August 12, 2020

Kickin’ It in East Jordan

Standout socks from exotic lands
By Kristi Kates | Aug. 4, 2018

Exchange students — students who study abroad to gain new cultural experiences and expand their worlds — often return to the foreign places where they studied to relive memories or visit their host families.
But Baris Atmaca of Istanbul, Turkey, took his return a step further: He came back to to northern Michigan to open a business.

Atmaca first visited Michigan’s East Jordan as a Rotary exchange student in 2005.
“I stayed with three host families, and I kept in close contact with them over the years,” Atmaca said. “They visited me in Istanbul and even attended my wedding [to Cigdem Erdal] there.”
Atmaca may have found the weather well outside of his usual, but in his first year here, he fell in love with the people.
“I realized that Michigan is full of warm-hearted people who live in cold weather conditions,” he said. “People here are very social, helpful, hard working, and welcoming. I never had a single bad day living here and always thought, one day I want to live here.”

Following high school, Atmaca returned to Turkey and earned a degree in business administration. A couple of years ago, he decided to visit East Jordan during the holidays to spend some time with his U.S. host parents, and he brought socks with him as gifts. The socks were from his wife’s family’s sock manufacturing company in Istanbul, for which Atmaca and his wife handle the production and marketing.

“We do the full cycle of production, starting from knitting and finishing to packaging, inspecting, marketing, and exporting,” Atmaca said.

“Everyone [in East Jordan] loved the socks I brought for the holidays and asked how they can purchase them for their friends and family,” he said. “It occurred to me that people here value good quality warm socks.”
Atmaca launched his company, Socks Kick, in 2017, following a round of marketing research he did visiting shops and buyers from Petoskey down to Chicago, and also attending the Magic Trade Show in Las Vegas.
“After realizing that there is a demand for our products, we set up our company and started looking for distribution opportunities,” he said. “Buyers want to purchase locally and get the products faster rather than dealing with the hassle of importing, so we established a warehouse here in East Jordan in order to provide fast service and also to be able to give back to the community that I see as my hometown.”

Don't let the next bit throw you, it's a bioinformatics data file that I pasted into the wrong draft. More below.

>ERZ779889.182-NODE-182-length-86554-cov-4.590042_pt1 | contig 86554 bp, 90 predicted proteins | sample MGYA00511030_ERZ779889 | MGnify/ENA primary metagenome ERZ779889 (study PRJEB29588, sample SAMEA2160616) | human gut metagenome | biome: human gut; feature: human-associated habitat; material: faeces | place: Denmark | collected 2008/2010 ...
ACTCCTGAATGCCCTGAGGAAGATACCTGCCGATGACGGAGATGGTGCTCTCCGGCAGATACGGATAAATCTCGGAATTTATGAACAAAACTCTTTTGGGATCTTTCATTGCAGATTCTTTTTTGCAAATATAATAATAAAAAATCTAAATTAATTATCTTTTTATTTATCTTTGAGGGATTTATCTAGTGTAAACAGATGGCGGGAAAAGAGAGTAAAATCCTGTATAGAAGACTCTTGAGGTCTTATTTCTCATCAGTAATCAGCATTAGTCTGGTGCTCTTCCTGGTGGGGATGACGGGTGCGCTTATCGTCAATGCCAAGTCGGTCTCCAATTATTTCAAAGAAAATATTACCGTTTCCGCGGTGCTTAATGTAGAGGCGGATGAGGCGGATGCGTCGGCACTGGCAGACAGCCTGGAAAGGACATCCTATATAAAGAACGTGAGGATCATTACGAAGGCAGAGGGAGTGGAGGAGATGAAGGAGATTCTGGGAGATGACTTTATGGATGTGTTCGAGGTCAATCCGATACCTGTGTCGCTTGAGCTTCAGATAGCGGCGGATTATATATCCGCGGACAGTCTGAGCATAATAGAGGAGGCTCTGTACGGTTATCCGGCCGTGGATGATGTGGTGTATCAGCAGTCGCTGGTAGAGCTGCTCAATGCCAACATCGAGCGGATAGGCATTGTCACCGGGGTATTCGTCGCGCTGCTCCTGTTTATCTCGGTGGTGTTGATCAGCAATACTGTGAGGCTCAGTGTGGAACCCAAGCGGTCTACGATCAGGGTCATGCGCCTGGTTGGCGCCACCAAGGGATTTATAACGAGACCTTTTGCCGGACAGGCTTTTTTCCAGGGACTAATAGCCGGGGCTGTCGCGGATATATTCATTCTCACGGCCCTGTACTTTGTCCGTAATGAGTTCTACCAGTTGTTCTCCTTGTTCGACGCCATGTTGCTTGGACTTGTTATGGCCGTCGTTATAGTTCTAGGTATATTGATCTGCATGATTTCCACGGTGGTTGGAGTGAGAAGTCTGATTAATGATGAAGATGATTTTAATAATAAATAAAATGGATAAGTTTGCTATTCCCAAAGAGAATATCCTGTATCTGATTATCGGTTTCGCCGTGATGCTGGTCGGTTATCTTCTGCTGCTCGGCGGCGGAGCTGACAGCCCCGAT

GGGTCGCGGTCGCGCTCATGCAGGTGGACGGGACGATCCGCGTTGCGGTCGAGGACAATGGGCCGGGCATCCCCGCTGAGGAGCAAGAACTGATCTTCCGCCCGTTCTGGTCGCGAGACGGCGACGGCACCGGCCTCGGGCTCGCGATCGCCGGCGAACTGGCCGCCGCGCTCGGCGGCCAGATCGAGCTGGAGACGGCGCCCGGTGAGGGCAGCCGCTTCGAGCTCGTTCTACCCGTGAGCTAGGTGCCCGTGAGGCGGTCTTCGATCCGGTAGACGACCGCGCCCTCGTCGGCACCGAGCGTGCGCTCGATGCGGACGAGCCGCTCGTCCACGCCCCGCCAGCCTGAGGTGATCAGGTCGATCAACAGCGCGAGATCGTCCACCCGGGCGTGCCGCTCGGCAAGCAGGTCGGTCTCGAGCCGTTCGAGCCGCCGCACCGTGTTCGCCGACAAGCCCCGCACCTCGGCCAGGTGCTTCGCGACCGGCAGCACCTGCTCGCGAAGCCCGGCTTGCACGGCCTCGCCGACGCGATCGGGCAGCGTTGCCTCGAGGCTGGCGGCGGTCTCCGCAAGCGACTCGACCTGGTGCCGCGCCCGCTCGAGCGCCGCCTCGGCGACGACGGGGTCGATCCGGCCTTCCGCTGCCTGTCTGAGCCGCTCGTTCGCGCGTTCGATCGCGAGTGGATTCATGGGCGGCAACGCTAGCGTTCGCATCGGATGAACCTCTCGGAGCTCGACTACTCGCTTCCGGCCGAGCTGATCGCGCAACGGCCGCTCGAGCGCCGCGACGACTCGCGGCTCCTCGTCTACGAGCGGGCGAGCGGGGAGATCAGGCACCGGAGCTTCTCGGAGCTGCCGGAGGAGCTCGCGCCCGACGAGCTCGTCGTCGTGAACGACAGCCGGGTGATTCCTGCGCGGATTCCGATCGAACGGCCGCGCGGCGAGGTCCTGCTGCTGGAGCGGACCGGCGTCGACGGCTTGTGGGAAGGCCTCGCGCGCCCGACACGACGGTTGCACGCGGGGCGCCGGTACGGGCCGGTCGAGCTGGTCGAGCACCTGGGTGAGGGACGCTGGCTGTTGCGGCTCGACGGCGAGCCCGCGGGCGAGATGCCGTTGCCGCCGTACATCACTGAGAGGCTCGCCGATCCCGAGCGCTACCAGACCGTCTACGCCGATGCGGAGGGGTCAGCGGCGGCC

In regards to the socks themselves, Atmaca emphasized that craftsmanship is about the process, not only the end result.

“The way we produce our socks and the way we sell them, it’s really about the whole experience that goes into it,” he said. “We want each pair of socks to sell the next pair. Our socks are knitted on authentic vintage machines like the Bentley Komet, using only the finest quality yarns for a superior fit and finish.”
Atmaca says the machines and material result in socks with a refined feel that is immediately noticeable to the touch.
“What makes our socks unique is thatm due to the production technique of our vintage machinery, the socks have a ribbed welt with high elasticity that doesn't leave a mark on the ankles, and the toe boxes are wider to ensure comfort,” said Atmaca.

240,000 PAIRS
Socks Kick is targeting retail markets like local ski shops, clothing stores, gift shops, and small boutiques, as well as bigger chain stores like Meijer and Dick’s Sporting Goods.
“The local market is attractive to start sales and grow steady and gradually,” Atmaca said. “After having brand recognition, our goal is to expand statewide and nationally. The next step after this is moving some of the production from Turkey to here so that we can have ‘Made in the U.S.A.’ socks as well also employing more people. We have already been in contact with a local yarn supplier, Stonehedge Fiber Mill, in order to see if producing here is actually doable. We were happy to see that it is definitely possible to have production here!”
Socks Kick already has a great start:  “At the moment, we have more than 240,000 pairs of socks in our warehouse in East Jordan ready to be distributed all around Michigan, and we will be hitting local stores in fall 2018,” said Atmaca.
Like the socks themselves — all soft, thick, and colorful — suit northern Michigan’s harsh winter weather, the calmer Up North lifestyle also suits Atmaca, his wife, and their three-year-old son.
“Living in a huge city like Istanbul with more than 20 million people takes a toll on us,” he said. “We either do not have time, or are too stressed out, to do anything. That’s why every day in northern Michigan is like a vacation to me. There are so many outdoor activites to do that we do not get to do in Istanbul. I also want our son to have the same experience and education I had here when I was a teenager.”

Turkish people, Atmaca said, are known for their hospitality. “And so are Michiganders,” he said.
“We have many similarities, such as being polite, kind, and helpful. Of course there are cultural differences between here and Turkey, but it doesn’t really affect our daily life. Being a Rotary Youth Exchange student, I learned a lot about different cultures around the world and also trained myself to handle feelings of homesickness.”
“The exchange program aims to make the world a more peaceful place one student at a time, for more understanding of foreign people and countries in the future, and for promoting peace around the world.”
“Although … I do miss Turkish food,” he added.

Everybody Gotta Get Footloose
Want to check out — or purchase some of Atmaca’s socks — but can’t wait for fall? You can buy them now at Socks Kick’s online store (, or at their warehouse/office/showroom at 117 S. Lake Street in East Jordan. Just want to look? Search Socks Kick on Facebook, Instagram, and Pinterest. (231)-222-2402.


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